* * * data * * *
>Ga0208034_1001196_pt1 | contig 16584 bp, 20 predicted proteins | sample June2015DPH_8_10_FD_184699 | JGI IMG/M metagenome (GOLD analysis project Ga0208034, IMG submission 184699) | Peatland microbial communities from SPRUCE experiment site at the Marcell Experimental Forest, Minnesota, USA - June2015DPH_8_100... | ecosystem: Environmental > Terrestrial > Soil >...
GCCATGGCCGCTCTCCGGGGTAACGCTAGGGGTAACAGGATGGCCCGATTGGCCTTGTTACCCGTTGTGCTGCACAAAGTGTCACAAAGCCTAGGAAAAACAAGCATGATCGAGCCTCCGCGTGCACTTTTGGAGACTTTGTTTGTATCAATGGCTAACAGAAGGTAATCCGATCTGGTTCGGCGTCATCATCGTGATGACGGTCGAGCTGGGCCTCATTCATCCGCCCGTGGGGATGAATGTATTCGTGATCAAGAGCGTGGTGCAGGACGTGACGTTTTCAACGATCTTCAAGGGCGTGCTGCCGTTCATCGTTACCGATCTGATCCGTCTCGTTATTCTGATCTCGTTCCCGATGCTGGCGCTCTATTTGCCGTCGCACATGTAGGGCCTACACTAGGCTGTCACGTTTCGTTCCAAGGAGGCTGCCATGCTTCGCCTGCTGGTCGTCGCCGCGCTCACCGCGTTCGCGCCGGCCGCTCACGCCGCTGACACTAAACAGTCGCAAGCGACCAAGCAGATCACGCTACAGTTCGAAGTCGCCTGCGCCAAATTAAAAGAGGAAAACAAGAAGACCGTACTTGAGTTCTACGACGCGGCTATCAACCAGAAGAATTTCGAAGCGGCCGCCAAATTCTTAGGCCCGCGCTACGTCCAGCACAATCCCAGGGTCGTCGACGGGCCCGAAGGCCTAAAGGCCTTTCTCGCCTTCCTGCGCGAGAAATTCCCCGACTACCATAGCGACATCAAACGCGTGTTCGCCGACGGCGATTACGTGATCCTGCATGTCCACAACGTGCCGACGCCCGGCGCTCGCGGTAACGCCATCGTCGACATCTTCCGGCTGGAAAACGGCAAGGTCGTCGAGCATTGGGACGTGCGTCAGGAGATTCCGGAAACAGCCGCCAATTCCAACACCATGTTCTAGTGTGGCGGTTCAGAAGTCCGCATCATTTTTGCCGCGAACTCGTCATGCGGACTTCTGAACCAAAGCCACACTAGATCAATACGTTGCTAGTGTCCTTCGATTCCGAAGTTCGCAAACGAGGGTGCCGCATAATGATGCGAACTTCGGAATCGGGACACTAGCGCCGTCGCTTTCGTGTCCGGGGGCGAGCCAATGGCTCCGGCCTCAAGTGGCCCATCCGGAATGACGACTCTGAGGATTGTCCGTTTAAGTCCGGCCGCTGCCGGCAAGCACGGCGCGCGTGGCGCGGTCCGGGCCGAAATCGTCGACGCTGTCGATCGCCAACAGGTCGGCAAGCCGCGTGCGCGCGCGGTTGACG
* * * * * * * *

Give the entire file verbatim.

>Ga0208034_1001196_pt1 | contig 16584 bp, 20 predicted proteins | sample June2015DPH_8_10_FD_184699 | JGI IMG/M metagenome (GOLD analysis project Ga0208034, IMG submission 184699) | Peatland microbial communities from SPRUCE experiment site at the Marcell Experimental Forest, Minnesota, USA - June2015DPH_8_100... | ecosystem: Environmental > Terrestrial > Soil >...
GCCATGGCCGCTCTCCGGGGTAACGCTAGGGGTAACAGGATGGCCCGATTGGCCTTGTTACCCGTTGTGCTGCACAAAGTGTCACAAAGCCTAGGAAAAACAAGCATGATCGAGCCTCCGCGTGCACTTTTGGAGACTTTGTTTGTATCAATGGCTAACAGAAGGTAATCCGATCTGGTTCGGCGTCATCATCGTGATGACGGTCGAGCTGGGCCTCATTCATCCGCCCGTGGGGATGAATGTATTCGTGATCAAGAGCGTGGTGCAGGACGTGACGTTTTCAACGATCTTCAAGGGCGTGCTGCCGTTCATCGTTACCGATCTGATCCGTCTCGTTATTCTGATCTCGTTCCCGATGCTGGCGCTCTATTTGCCGTCGCACATGTAGGGCCTACACTAGGCTGTCACGTTTCGTTCCAAGGAGGCTGCCATGCTTCGCCTGCTGGTCGTCGCCGCGCTCACCGCGTTCGCGCCGGCCGCTCACGCCGCTGACACTAAACAGTCGCAAGCGACCAAGCAGATCACGCTACAGTTCGAAGTCGCCTGCGCCAAATTAAAAGAGGAAAACAAGAAGACCGTACTTGAGTTCTACGACGCGGCTATCAACCAGAAGAATTTCGAAGCGGCCGCCAAATTCTTAGGCCCGCGCTACGTCCAGCACAATCCCAGGGTCGTCGACGGGCCCGAAGGCCTAAAGGCCTTTCTCGCCTTCCTGCGCGAGAAATTCCCCGACTACCATAGCGACATCAAACGCGTGTTCGCCGACGGCGATTACGTGATCCTGCATGTCCACAACGTGCCGACGCCCGGCGCTCGCGGTAACGCCATCGTCGACATCTTCCGGCTGGAAAACGGCAAGGTCGTCGAGCATTGGGACGTGCGTCAGGAGATTCCGGAAACAGCCGCCAATTCCAACACCATGTTCTAGTGTGGCGGTTCAGAAGTCCGCATCATTTTTGCCGCGAACTCGTCATGCGGACTTCTGAACCAAAGCCACACTAGATCAATACGTTGCTAGTGTCCTTCGATTCCGAAGTTCGCAAACGAGGGTGCCGCATAATGATGCGAACTTCGGAATCGGGACACTAGCGCCGTCGCTTTCGTGTCCGGGGGCGAGCCAATGGCTCCGGCCTCAAGTGGCCCATCCGGAATGACGACTCTGAGGATTGTCCGTTTAAGTCCGGCCGCTGCCGGCAAGCACGGCGCGCGTGGCGCGGTCCGGGCCGAAATCGTCGACGCTGTCGATCGCCAACAGGTCGGCAAGCCGCGTGCGCGCGCGGTTGACG